Smoke testing is a relatively simple check to see whether the product "smokes" when it runs. Smoke testing is also sometimes known as ad hoc testing, i.e. testing without a formal test plan.
With many projects, smoke testing is carried out in addition to formal testing. If smoke testing is carried out by a skilled tester, it can often find problems that are not caught during regular testing. Sometimes, if testing occurs very early or very late in the software development life cycle, this can be the only kind of testing that can be performed.
Smoke testing, by definition, is not exhaustive, but, over time, you can increase your coverage of smoke testing.
A common practice at Microsoft, and some other software companies, is the daily build and smoke test process. This means, every file is compiled, linked, and combined into an executable file every single day, and then the software is smoke tested.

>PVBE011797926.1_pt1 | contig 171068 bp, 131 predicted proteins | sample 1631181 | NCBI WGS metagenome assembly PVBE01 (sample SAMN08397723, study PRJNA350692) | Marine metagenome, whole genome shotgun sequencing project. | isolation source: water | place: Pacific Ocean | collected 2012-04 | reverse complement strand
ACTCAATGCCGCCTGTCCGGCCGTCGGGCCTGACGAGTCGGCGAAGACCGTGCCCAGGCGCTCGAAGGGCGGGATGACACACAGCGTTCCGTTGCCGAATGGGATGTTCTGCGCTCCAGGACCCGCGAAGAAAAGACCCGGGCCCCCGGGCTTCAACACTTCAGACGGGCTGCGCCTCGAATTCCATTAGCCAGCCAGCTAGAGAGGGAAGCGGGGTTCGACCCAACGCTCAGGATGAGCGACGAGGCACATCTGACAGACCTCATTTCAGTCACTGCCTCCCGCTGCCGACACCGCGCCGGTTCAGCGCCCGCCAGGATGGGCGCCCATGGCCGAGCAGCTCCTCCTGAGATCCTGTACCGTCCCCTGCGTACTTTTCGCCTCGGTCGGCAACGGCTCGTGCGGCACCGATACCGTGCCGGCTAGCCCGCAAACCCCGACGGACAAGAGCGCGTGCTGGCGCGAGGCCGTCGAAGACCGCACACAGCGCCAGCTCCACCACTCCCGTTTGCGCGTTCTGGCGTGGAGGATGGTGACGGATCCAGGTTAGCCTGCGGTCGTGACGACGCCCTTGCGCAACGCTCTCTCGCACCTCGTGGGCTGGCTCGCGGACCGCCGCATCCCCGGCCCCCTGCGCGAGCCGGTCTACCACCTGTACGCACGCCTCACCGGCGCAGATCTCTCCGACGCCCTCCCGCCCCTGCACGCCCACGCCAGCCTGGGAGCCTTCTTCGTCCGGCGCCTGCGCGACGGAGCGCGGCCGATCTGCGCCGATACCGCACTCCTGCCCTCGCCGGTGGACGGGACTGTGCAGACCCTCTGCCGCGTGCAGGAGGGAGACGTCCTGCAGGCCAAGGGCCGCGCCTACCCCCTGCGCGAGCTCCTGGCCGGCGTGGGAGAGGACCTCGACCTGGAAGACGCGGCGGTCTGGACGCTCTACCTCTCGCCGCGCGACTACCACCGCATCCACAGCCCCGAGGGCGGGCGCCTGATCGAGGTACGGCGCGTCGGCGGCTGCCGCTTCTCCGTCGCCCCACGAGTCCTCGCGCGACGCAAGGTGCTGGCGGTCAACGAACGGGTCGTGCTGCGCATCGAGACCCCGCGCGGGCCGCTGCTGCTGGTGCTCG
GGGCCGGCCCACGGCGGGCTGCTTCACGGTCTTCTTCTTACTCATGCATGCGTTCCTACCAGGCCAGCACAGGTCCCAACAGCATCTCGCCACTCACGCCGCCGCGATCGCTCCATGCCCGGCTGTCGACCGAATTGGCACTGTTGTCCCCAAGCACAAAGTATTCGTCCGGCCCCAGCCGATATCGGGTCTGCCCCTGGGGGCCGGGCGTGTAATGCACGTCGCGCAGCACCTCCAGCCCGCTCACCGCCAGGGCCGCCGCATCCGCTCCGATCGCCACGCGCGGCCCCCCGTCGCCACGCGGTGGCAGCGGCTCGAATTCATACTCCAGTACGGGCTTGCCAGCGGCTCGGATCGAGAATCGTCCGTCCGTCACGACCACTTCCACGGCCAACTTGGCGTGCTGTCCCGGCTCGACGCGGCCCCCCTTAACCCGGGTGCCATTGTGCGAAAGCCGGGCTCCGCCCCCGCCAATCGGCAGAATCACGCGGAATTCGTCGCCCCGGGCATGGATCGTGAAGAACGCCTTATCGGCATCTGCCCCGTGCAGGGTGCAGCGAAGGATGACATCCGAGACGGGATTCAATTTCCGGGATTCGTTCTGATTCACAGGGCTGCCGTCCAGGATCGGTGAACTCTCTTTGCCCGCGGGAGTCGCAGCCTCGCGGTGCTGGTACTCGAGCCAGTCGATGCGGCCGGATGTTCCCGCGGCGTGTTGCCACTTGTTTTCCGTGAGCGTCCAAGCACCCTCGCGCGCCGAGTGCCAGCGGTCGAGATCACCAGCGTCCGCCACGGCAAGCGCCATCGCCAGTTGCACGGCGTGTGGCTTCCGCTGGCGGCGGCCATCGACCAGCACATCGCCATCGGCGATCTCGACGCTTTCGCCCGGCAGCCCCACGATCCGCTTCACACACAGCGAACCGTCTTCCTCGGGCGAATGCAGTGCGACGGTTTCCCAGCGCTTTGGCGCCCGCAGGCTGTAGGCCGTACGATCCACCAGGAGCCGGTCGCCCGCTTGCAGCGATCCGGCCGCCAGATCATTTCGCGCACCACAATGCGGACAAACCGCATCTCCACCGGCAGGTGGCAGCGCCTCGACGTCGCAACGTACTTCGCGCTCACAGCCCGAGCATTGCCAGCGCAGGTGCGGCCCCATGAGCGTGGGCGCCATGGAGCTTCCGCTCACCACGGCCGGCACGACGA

Smoke testing minimizes integration risk, reduces the risk of low quality, supports easier defect diagnosis, and improves morale. Smoke testing does not have to be exhaustive, but should expose any major problems. Smoke testing should be thorough enough that, if it passes, the tester can assume the product is stable enough to be tested more thoroughly. Without smoke testing, the daily build is just a time wasting exercise. Smoke testing is the sentry that guards against any errors in development and future problems during integration. At first, smoke testing might be the testing of something that is easy to test. Then, as the system grows, smoke testing should expand and grow, from a few seconds to 30 minutes or more.